Ignorance is Dying

Yesterday, while I was procrastinating on Facebook a news article crossed my feed about a mother in Tennessee. This mother is upset that her 7th Grade child is learning about Islam (she doesn’t appear to be upset that her child is learning about Judaism, Hinduism, and Buddhism as well) and decided to voice her concerns to the local school board. She feels that her child’s “personal religious beliefs were violated” by being provided an education about different spiritual beliefs and they are proud of the zeroes received on the corresponding tests.

It is easy to get angry or stereotype Tennessee as a backwards place, but there is actually one line in the article that makes me incredibly optimistic.

“Edmisten was the only parent to speak about the issue.”

One parent. We are at the point where this type of craziness in a conservative state is down to one person who is outraged enough to cause a fuss. This woman clearly does not represent most of the school district. It is angry people who take the time out of their day to scream at bureaucrats and elected officials, and most of the people in this town aren’t angry about the school curriculum, and it appears the school board is going to kind of brush this woman off (as they probably should).

In some ways, I grew up in an “ignorance is a virtue” form of Christianity. I was taught explicitly anti-science things and my house were filled almost solely with books and music by Christian authors. I even remember writing a long paragraph protesting that my science class in seventh grade had a question about evolution on it and how it was “only a theory*”. That upbringing was self-defeating, though. Science easily won out when ignorance was encouraged and I was only given a strawman defense against scientific theories. For example, I heard many times “if humans evolved from monkeys, then why are there still monkeys?”. This seemed like an airtight argument until I actually learned about evolution. When I found out that scientists don’t say that at all, what they say is that humans and monkey share a common ancestor (just like my siblings and I share a common ancestor) it shattered my beliefs on the subject and encouraged me to re-evaluate everything that I’d been told.

In addition, my “God of the gaps” (if humans don’t know the answer then the answer must be God) got smaller and smaller as those gaps were filled by scientific inquiry. Quickly I came to the conclusion that if a God exists then his followers should be focusing solely on the spiritual and not the physical. The study of “earthly things” like history, science, and economics should not be viewed through a theological lens because religion doesn’t have the tools to adequately study them. When Christian “science” and secular science conflict only one will be left standing because only one actually relies on logic and inquiry and is self-correcting.

This parent is doing her children a disservice and someday they may come to see it as brainwashing, and possibly resent her for it even if she is doing what she thinks is right. In today’s connected age you can’t fight information unless you go to dictatorial extremes. Kim Jong Un and Vladimir Putin may be able to shut off information to their citizens, but parents in the United States cannot. If people really want their children to grow up as healthy adults they need to be open and honest about the world and not try to isolate them from dissenting opinions. If your views can’t survive exposed to light and the marketplace of ideas, then your views should probably die.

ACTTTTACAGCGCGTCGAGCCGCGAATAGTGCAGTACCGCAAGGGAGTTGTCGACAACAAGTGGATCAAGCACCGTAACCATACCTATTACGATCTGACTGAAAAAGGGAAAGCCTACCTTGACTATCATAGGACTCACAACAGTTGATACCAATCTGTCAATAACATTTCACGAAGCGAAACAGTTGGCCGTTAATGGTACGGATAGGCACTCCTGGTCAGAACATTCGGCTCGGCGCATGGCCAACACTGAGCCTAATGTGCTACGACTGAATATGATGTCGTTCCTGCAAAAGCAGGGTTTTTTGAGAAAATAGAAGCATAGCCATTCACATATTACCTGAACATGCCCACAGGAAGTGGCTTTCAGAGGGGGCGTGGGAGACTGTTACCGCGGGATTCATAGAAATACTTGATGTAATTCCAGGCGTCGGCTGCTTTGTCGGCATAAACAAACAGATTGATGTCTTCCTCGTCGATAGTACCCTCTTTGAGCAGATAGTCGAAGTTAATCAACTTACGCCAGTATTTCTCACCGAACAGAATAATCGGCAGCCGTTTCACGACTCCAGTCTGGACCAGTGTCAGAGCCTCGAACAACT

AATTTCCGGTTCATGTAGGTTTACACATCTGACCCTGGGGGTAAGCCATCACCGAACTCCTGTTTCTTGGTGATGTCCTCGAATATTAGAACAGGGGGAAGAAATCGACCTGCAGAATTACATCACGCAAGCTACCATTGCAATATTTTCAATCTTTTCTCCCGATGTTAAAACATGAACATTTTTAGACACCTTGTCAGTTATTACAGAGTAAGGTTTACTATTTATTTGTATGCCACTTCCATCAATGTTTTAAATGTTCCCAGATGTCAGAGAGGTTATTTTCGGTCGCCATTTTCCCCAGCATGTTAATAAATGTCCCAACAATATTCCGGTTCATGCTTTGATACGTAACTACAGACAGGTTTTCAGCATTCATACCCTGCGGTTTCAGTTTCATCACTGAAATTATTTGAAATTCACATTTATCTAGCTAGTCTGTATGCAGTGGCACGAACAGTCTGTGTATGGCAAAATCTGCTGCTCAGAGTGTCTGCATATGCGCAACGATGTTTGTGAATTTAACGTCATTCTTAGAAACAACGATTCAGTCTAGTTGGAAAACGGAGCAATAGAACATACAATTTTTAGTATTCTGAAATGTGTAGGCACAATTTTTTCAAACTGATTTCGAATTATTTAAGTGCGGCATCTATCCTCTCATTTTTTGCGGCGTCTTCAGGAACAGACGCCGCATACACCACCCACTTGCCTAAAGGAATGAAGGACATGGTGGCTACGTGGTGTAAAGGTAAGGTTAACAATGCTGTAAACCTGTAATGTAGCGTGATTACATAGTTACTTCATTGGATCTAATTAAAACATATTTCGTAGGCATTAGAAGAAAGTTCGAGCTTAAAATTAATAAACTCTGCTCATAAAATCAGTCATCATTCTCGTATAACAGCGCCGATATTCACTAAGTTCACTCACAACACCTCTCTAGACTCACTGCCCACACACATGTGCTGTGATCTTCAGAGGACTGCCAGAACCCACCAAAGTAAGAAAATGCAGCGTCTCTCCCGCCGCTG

Advertisements

Star Trek

Yesterday was the 50th Anniversary of Star Trek, and man, it made me so excited to see my Facebook page light up with Star Trek love. I don’t know if many people realize this about me, but I am kind of a nerd, and I really always have been. In my school days, I was not really popular, but that was fine. My school didn’t really have “bullies” and the popular kids were actually pretty kind. I wasn’t really friends with them, but there was no animosity between the many social groups. I generally enjoyed learning and wasn’t particularly athletic. I actually really liked playing sports, particularly football, but I wasn’t really that good at it. After one year on JV, I decided to quit football because I felt like kind of a fraud, I wasn’t the type of person that should be on a school sports team so I quit. Looking back, that is a shitty reason and I wish I would have kept playing.

Anyway, Star Trek has a very special place in my heart. I remember gathering around in front of the TV with my siblings and our binder of ST: TNG Customizable Card Game cards to watch The Next Generation whenever it came on. We would identify cards in the show as they happened and feel a sense of pride when we knew some obscure fact about the plot or characters. It was more than just a show to me because it was more than just entertainment. It made me feel like there were like-minded people in the world, people who longed for exploration and adventure. It was also my only real introduction to science outside of the classroom (which was mostly stiff, boring, and textbook based). Star Trek didn’t bore me with periodic tables, it showed me what you can do with science and technology, and the ethical questions that can arise. I grew up in a relatively anti-science environment and Star Trek challenged me and encouraged me to problem solve instead of trusting things based on faith. I distinctly remember when Lt. Barclay began de-evolving because of a virus or something and I had a moment of discomfort because I was raised to believe evolution was a lie spread by Satan. To be honest, I’m not really sure why my parents let me watch it while growing up.

It was also my only real introduction to science outside of the classroom (which was mostly stiff, boring, and textbook based). Star Trek didn’t bore me with periodic tables, it showed me what you can do with science and technology, and the ethical questions that can arise. I grew up in a relatively anti-science environment and Star Trek challenged me and encouraged me to problem solve instead of trusting things based on faith. I distinctly remember when Lt. Barclay began de-evolving because of a virus or something and I had a moment of discomfort because I was raised to believe evolution was a lie spread by Satan. To be honest, I’m not really sure why my parents let me watch it while growing up.